A new exhibition with more than 40 pieces explores the history of the Tar Heel state’s unique furniture making legacy
by Hampton Williams Hofer
From the loading docks in High Point to the pinewood forests in the coastal plains, the legacy of the home furniture industry is a centuries-old, fundamental piece of North Carolina’s economy and identity.
A new exhibit at the North Carolina Museum of History tells this story. Furniture: Crafting a North Carolina Legacy traces the unique history of more than 40 illustrative pieces and delves into the communities of crafters who established our state as an international leader in home furnishings.
The exhibit, which opens this month, travels from colonial to modern times, and from the backyard shops to the mechanized factories that continue to help drive North Carolina’s economy. “I hope visitors will find a new appreciation for furniture,” says Michael Ausbon, curator of decorative arts for the NCMH and curator of the exhibit.
“When we’re hurrying around in the morning trying to get clothes out of a chest of drawers, we aren’t thinking about who made it, or where it came from. But a person put it together, and their history and culture are a part of the furniture.”
Each of the featured pieces highlights a unique history. One of them is a corner cupboard made by Tilden J. Stone, a master furniture-maker born in Thomasville in 1874, who was highly skilled in whimsical and exotic carvings. Stone was known for making pieces like sideboards with legs carved to resemble shotguns so realistic one would try to pick them up.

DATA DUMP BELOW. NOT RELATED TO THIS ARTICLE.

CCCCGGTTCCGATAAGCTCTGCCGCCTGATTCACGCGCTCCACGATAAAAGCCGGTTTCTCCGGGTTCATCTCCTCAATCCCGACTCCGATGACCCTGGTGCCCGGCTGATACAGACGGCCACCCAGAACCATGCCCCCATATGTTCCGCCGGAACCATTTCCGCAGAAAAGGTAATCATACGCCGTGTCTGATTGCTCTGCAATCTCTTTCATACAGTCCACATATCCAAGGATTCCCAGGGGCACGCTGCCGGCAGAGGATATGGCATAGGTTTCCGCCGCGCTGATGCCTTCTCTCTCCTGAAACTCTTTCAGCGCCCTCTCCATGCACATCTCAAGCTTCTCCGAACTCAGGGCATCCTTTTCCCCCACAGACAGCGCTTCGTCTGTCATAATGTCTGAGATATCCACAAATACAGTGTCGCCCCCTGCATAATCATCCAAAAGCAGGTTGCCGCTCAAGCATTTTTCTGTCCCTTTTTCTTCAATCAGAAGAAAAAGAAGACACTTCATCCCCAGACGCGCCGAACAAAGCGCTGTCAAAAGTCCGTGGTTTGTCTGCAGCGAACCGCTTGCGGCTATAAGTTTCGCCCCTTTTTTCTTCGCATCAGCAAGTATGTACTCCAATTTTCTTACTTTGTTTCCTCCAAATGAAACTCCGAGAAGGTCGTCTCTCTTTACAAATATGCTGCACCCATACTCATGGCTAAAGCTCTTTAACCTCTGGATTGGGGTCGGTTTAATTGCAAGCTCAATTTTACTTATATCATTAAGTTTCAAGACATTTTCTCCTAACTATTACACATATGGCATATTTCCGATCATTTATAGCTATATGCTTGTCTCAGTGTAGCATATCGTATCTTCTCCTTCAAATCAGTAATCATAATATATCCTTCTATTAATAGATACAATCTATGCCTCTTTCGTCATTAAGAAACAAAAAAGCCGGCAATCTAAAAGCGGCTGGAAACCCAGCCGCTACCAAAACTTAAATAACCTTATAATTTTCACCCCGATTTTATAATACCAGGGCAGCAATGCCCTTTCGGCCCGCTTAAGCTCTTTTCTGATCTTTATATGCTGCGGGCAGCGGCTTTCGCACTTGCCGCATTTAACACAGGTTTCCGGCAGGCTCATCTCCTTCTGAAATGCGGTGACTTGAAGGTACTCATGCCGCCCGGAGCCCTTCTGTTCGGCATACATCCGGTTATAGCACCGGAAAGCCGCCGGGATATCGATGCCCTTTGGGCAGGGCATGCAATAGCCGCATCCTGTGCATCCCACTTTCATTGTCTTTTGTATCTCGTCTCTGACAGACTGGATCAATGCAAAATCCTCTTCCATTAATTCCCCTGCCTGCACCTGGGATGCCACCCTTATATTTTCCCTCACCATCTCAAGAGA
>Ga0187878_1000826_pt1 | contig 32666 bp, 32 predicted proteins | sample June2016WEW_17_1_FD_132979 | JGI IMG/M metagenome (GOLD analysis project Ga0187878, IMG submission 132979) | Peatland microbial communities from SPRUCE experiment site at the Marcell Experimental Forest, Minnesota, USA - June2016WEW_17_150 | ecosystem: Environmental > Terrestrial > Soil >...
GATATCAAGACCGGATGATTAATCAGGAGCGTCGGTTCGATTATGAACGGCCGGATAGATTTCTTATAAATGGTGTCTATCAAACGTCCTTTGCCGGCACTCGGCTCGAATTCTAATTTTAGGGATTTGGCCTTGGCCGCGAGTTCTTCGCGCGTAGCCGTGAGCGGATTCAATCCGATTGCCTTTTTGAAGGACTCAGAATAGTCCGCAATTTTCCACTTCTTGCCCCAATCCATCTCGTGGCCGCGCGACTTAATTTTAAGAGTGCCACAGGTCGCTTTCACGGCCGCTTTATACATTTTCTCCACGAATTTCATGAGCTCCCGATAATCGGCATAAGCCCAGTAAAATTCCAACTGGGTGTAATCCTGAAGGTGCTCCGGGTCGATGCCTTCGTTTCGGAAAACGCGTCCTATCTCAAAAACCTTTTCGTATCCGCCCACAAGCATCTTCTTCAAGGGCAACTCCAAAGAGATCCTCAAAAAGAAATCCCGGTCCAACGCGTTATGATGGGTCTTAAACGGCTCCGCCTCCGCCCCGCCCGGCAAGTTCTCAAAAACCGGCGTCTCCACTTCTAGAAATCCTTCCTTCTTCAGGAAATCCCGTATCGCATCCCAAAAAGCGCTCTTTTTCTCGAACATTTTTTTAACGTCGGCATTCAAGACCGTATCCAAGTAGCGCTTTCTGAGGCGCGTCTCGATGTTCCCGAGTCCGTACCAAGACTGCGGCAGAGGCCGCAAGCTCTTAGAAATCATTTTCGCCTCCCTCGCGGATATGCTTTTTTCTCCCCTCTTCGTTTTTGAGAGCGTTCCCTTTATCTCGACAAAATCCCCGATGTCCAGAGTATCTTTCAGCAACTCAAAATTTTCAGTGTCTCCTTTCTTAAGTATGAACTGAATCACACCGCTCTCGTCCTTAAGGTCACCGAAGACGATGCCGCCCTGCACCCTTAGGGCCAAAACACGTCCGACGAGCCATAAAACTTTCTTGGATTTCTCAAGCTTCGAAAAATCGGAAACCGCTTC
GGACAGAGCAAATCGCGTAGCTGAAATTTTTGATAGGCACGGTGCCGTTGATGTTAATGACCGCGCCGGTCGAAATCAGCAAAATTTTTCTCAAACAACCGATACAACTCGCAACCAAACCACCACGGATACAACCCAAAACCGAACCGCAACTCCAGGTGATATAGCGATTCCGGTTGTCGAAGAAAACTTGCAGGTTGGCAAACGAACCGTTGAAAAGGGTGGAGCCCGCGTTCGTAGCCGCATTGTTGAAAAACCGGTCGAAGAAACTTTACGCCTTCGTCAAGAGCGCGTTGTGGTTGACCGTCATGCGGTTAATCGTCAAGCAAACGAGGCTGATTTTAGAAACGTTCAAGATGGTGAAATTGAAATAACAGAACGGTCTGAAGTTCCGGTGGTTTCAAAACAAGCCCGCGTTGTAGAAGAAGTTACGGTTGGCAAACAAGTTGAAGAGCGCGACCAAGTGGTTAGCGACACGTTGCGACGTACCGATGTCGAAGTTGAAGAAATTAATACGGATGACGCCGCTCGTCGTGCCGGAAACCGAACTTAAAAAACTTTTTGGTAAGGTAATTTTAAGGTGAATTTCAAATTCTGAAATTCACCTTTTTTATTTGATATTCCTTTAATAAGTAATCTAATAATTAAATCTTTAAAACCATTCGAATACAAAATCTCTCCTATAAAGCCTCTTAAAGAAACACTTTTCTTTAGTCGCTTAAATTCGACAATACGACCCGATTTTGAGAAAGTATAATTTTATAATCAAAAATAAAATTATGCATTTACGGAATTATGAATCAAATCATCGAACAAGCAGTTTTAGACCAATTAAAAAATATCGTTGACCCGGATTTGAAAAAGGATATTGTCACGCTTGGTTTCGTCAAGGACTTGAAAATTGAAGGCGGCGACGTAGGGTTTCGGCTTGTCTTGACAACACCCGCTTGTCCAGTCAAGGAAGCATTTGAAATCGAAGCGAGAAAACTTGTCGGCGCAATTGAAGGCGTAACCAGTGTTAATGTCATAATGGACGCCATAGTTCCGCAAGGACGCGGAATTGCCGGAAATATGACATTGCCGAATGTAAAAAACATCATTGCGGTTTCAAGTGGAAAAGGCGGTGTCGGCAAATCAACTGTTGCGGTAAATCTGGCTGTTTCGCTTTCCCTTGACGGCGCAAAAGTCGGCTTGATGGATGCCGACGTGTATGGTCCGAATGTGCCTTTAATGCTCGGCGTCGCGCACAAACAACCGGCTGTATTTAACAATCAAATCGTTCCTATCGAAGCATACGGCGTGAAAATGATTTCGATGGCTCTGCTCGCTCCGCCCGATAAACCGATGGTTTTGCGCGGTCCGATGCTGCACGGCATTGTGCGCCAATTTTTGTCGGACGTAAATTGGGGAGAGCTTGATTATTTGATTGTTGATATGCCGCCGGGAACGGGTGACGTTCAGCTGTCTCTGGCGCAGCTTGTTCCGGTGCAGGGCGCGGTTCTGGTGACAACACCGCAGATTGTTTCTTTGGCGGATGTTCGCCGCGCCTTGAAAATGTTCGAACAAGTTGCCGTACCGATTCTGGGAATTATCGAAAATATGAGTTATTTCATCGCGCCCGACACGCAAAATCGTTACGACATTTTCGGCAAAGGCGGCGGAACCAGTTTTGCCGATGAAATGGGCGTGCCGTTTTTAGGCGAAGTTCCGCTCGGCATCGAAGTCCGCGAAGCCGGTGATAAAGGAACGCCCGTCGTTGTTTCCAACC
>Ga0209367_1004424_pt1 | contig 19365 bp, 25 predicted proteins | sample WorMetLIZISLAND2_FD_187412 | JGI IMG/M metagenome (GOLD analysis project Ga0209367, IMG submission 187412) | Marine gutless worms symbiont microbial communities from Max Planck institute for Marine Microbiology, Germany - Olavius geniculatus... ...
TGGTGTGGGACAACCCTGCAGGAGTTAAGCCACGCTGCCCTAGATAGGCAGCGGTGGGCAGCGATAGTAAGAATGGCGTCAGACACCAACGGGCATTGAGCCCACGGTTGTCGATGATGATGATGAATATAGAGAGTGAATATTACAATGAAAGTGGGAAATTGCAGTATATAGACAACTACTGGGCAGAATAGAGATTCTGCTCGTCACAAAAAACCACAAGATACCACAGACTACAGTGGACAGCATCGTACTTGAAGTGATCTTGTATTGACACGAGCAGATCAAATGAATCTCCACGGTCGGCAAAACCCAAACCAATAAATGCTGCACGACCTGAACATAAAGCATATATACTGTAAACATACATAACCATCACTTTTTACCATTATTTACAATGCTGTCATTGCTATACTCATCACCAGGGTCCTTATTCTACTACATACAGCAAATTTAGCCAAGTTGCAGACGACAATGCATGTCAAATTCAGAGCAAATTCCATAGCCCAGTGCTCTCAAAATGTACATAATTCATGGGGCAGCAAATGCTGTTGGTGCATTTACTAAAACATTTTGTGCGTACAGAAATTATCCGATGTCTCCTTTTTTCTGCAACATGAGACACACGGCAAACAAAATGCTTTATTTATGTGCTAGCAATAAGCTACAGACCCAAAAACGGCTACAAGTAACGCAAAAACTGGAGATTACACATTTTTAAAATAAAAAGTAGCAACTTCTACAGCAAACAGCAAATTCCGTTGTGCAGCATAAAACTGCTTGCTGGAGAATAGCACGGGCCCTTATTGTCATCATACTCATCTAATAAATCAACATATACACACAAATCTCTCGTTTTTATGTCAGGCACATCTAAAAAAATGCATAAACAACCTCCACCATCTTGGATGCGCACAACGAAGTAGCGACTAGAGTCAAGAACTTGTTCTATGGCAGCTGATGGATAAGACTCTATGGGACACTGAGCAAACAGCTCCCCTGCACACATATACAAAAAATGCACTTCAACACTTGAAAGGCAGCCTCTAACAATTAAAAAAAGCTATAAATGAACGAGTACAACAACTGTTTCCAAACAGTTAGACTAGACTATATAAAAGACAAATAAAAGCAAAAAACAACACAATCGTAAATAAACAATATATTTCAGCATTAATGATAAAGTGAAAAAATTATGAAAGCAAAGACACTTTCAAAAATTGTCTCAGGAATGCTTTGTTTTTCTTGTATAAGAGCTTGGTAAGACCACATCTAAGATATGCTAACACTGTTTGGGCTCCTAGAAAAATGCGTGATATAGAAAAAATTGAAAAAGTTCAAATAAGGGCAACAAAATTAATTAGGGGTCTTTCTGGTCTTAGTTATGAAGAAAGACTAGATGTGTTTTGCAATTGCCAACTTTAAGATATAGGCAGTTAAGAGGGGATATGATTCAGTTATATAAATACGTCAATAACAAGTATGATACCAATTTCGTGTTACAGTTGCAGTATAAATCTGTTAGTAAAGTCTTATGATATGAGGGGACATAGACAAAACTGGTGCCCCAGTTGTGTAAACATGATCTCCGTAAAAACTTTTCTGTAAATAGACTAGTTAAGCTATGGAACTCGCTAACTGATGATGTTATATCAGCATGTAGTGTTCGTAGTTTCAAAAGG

This corner cabinet is adorned with intricately carved birds, horses, cows and snakes. On top sits a trompe-l’œil suitcase. “It all looks like someone was just there,” says Ausbon.
“It’s uncanny, the work that Stone did. So much of his work stayed unnoticed in Lenoir — where he lived most of his adult life — because he made mostly custom pieces for local clients who never sold them.”
The exhibit isn’t only the old-timey stuff. Ausbon was sure to bring in modern touches, like a seatbelt chair by Phillips Collection, a global icon in organic contemporary furniture and decor that stocks its vast collection in a 400,000-square foot distribution center in High Point.
The chair consists of dozens of bright seatbelt straps woven onto a wooden frame, reinforced with metal, creating a stiletto heel profile. (Fun fact: The one in the NCMH’s exhibit is a replica of chairs used in a scene in The Hunger Games film.)
Spanning 10 sections, the 3,500-square foot exhibit also includes videos, photos, pieces to touch and explorations of the furniture-making process. Visitors can see the difference between wood samples and learn about the upholstery stuffing process (which at various times included materials like Spanish moss, feathers and animal hair). There are desks to sit behind, and even a time-mounted clock where visitors can punch out and take their time cards home.
“The community effort behind the early furniture industry was huge,” Ausbon says. “Local families saw a way to make money, friends formed businesses together in their backyards and community members all supported each other.”